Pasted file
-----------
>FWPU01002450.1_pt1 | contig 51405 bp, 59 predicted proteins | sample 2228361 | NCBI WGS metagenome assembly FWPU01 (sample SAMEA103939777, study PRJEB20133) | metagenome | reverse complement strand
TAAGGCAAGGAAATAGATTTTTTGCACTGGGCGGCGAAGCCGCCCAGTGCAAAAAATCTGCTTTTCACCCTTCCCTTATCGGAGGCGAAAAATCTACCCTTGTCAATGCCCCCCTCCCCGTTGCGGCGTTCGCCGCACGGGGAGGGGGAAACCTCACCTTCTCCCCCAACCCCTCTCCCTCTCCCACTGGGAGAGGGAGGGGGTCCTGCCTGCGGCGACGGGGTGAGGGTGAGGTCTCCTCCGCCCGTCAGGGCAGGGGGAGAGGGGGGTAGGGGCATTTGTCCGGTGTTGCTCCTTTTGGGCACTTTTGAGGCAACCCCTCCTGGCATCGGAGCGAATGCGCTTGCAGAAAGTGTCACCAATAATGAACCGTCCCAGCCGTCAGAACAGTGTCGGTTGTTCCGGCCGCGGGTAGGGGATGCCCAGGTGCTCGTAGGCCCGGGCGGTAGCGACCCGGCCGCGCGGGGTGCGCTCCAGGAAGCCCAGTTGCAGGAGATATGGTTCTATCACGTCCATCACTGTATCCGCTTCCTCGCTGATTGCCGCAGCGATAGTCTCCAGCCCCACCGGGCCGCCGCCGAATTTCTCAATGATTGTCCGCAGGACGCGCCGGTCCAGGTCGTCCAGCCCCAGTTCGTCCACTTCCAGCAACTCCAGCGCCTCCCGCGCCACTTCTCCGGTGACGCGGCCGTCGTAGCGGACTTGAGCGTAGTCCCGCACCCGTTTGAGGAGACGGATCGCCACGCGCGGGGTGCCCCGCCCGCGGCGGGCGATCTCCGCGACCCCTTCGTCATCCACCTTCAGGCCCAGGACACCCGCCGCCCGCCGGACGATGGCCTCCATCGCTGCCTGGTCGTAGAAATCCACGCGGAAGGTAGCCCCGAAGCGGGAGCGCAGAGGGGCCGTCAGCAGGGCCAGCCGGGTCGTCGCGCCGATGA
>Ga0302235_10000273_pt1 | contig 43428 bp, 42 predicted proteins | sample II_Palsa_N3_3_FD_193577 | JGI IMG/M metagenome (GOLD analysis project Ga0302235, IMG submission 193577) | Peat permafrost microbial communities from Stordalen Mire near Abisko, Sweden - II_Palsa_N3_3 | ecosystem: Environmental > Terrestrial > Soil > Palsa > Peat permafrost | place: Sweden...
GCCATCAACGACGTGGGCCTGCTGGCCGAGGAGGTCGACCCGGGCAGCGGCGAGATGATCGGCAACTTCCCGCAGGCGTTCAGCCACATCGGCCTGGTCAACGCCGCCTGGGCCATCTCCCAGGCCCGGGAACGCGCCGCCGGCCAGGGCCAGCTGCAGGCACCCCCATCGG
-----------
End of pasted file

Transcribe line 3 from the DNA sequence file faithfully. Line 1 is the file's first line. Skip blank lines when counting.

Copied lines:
>Ga0302235_10000273_pt1 | contig 43428 bp, 42 predicted proteins | sample II_Palsa_N3_3_FD_193577 | JGI IMG/M metagenome (GOLD analysis project Ga0302235, IMG submission 193577) | Peat permafrost microbial communities from Stordalen Mire near Abisko, Sweden - II_Palsa_N3_3 | ecosystem: Environmental > Terrestrial > Soil > Palsa > Peat permafrost | place: Sweden...